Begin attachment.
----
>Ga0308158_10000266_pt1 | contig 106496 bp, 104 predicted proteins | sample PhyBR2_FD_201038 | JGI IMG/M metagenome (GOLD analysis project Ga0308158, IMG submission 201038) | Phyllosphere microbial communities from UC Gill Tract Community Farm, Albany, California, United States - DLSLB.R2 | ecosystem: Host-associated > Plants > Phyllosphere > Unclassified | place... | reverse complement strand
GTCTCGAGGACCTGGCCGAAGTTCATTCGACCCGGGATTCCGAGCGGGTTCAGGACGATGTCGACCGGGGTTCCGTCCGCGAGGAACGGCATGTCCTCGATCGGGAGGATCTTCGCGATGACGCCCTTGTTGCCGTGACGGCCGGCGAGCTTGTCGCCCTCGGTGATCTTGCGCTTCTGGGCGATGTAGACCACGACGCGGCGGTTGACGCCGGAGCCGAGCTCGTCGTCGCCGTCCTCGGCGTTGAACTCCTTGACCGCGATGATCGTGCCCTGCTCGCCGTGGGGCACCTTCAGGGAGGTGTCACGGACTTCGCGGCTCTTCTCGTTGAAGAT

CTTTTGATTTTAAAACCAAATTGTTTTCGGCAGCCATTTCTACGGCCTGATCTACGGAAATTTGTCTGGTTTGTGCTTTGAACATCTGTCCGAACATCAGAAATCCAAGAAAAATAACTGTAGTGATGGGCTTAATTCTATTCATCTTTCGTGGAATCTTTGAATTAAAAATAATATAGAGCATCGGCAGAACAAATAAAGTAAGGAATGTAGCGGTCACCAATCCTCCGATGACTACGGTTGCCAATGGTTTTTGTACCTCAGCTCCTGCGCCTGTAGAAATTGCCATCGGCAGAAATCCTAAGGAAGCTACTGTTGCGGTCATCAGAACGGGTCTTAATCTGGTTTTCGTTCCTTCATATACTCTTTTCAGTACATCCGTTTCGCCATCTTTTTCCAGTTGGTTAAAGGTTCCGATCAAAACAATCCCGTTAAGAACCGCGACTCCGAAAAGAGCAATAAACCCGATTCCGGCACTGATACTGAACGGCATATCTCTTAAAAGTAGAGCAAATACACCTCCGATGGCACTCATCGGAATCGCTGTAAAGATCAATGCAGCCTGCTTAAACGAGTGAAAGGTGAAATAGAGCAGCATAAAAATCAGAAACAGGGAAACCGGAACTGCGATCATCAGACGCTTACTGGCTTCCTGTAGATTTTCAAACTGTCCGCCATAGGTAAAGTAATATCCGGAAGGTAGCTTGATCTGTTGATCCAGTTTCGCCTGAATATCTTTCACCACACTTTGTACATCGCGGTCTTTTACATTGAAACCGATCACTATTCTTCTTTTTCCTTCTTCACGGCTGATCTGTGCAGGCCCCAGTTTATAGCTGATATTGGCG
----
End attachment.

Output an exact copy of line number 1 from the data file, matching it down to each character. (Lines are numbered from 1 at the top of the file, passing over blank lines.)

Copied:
>Ga0308158_10000266_pt1 | contig 106496 bp, 104 predicted proteins | sample PhyBR2_FD_201038 | JGI IMG/M metagenome (GOLD analysis project Ga0308158, IMG submission 201038) | Phyllosphere microbial communities from UC Gill Tract Community Farm, Albany, California, United States - DLSLB.R2 | ecosystem: Host-associated > Plants > Phyllosphere > Unclassified | place... | reverse complement strand